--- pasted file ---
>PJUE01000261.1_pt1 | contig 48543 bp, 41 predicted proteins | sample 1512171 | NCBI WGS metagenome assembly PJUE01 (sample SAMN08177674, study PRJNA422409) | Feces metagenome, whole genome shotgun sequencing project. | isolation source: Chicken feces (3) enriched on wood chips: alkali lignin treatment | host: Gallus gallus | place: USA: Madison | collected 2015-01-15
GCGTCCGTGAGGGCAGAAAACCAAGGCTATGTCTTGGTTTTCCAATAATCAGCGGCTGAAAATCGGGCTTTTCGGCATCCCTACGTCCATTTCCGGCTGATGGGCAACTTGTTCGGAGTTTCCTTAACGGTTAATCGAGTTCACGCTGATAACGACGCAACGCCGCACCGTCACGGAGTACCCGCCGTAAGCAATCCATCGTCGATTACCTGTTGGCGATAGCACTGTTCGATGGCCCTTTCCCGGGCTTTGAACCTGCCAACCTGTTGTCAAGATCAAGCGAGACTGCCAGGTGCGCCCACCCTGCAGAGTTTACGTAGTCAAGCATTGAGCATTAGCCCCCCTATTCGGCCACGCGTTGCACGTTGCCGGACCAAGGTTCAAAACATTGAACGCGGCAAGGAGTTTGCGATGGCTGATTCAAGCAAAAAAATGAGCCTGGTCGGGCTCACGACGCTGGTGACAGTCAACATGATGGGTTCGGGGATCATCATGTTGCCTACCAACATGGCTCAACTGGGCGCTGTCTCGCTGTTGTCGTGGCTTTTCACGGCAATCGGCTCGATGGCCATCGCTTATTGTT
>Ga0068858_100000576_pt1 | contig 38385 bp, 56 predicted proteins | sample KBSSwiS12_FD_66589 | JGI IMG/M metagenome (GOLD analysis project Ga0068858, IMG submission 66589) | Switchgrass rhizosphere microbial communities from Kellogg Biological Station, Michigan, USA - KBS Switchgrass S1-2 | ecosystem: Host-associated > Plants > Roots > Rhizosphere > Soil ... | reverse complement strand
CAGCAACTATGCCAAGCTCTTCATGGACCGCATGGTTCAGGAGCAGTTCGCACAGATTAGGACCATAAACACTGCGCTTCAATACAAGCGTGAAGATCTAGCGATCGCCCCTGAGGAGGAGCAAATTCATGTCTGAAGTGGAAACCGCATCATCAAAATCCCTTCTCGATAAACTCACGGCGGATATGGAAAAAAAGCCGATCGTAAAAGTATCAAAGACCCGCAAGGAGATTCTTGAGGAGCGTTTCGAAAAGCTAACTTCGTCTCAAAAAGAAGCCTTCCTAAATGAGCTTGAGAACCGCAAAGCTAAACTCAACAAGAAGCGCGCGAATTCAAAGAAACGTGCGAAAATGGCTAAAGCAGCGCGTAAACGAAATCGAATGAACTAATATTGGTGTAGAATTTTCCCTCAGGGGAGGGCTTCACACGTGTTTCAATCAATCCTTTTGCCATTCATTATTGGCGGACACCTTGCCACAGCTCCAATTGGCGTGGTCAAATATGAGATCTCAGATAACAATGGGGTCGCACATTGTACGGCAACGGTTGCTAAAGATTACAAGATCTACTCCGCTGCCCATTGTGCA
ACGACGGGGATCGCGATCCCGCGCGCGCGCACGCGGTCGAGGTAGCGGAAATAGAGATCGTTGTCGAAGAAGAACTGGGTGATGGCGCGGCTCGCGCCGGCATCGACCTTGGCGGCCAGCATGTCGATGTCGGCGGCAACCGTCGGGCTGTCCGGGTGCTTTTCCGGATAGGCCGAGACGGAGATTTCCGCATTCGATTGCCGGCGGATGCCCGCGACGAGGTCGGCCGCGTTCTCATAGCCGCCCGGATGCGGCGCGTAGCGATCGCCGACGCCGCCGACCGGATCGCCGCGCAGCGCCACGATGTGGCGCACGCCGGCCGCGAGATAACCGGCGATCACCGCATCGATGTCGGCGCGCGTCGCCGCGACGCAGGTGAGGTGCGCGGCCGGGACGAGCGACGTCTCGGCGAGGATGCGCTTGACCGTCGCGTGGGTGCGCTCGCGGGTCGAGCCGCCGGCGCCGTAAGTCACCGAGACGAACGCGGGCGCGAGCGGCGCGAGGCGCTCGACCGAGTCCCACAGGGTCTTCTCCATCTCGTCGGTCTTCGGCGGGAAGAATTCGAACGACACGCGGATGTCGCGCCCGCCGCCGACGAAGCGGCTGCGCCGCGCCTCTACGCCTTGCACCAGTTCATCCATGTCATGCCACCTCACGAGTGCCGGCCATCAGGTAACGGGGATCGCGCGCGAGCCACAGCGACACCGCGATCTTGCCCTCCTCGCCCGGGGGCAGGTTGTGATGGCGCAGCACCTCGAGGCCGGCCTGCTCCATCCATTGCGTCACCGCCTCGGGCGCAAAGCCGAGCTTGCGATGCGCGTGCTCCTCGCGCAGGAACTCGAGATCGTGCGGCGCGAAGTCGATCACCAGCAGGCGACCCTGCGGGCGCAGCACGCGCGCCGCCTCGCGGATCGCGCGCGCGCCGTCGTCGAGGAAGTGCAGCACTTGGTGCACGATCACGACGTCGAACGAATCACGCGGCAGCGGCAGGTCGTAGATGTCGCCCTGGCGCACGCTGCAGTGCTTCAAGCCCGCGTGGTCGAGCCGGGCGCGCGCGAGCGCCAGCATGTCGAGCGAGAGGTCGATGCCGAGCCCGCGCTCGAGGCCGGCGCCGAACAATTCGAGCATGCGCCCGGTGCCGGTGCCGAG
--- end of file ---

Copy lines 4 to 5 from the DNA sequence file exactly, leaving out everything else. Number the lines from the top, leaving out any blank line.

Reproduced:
CAGCAACTATGCCAAGCTCTTCATGGACCGCATGGTTCAGGAGCAGTTCGCACAGATTAGGACCATAAACACTGCGCTTCAATACAAGCGTGAAGATCTAGCGATCGCCCCTGAGGAGGAGCAAATTCATGTCTGAAGTGGAAACCGCATCATCAAAATCCCTTCTCGATAAACTCACGGCGGATATGGAAAAAAAGCCGATCGTAAAAGTATCAAAGACCCGCAAGGAGATTCTTGAGGAGCGTTTCGAAAAGCTAACTTCGTCTCAAAAAGAAGCCTTCCTAAATGAGCTTGAGAACCGCAAAGCTAAACTCAACAAGAAGCGCGCGAATTCAAAGAAACGTGCGAAAATGGCTAAAGCAGCGCGTAAACGAAATCGAATGAACTAATATTGGTGTAGAATTTTCCCTCAGGGGAGGGCTTCACACGTGTTTCAATCAATCCTTTTGCCATTCATTATTGGCGGACACCTTGCCACAGCTCCAATTGGCGTGGTCAAATATGAGATCTCAGATAACAATGGGGTCGCACATTGTACGGCAACGGTTGCTAAAGATTACAAGATCTACTCCGCTGCCCATTGTGCA
ACGACGGGGATCGCGATCCCGCGCGCGCGCACGCGGTCGAGGTAGCGGAAATAGAGATCGTTGTCGAAGAAGAACTGGGTGATGGCGCGGCTCGCGCCGGCATCGACCTTGGCGGCCAGCATGTCGATGTCGGCGGCAACCGTCGGGCTGTCCGGGTGCTTTTCCGGATAGGCCGAGACGGAGATTTCCGCATTCGATTGCCGGCGGATGCCCGCGACGAGGTCGGCCGCGTTCTCATAGCCGCCCGGATGCGGCGCGTAGCGATCGCCGACGCCGCCGACCGGATCGCCGCGCAGCGCCACGATGTGGCGCACGCCGGCCGCGAGATAACCGGCGATCACCGCATCGATGTCGGCGCGCGTCGCCGCGACGCAGGTGAGGTGCGCGGCCGGGACGAGCGACGTCTCGGCGAGGATGCGCTTGACCGTCGCGTGGGTGCGCTCGCGGGTCGAGCCGCCGGCGCCGTAAGTCACCGAGACGAACGCGGGCGCGAGCGGCGCGAGGCGCTCGACCGAGTCCCACAGGGTCTTCTCCATCTCGTCGGTCTTCGGCGGGAAGAATTCGAACGACACGCGGATGTCGCGCCCGCCGCCGACGAAGCGGCTGCGCCGCGCCTCTACGCCTTGCACCAGTTCATCCATGTCATGCCACCTCACGAGTGCCGGCCATCAGGTAACGGGGATCGCGCGCGAGCCACAGCGACACCGCGATCTTGCCCTCCTCGCCCGGGGGCAGGTTGTGATGGCGCAGCACCTCGAGGCCGGCCTGCTCCATCCATTGCGTCACCGCCTCGGGCGCAAAGCCGAGCTTGCGATGCGCGTGCTCCTCGCGCAGGAACTCGAGATCGTGCGGCGCGAAGTCGATCACCAGCAGGCGACCCTGCGGGCGCAGCACGCGCGCCGCCTCGCGGATCGCGCGCGCGCCGTCGTCGAGGAAGTGCAGCACTTGGTGCACGATCACGACGTCGAACGAATCACGCGGCAGCGGCAGGTCGTAGATGTCGCCCTGGCGCACGCTGCAGTGCTTCAAGCCCGCGTGGTCGAGCCGGGCGCGCGCGAGCGCCAGCATGTCGAGCGAGAGGTCGATGCCGAGCCCGCGCTCGAGGCCGGCGCCGAACAATTCGAGCATGCGCCCGGTGCCGGTGCCGAG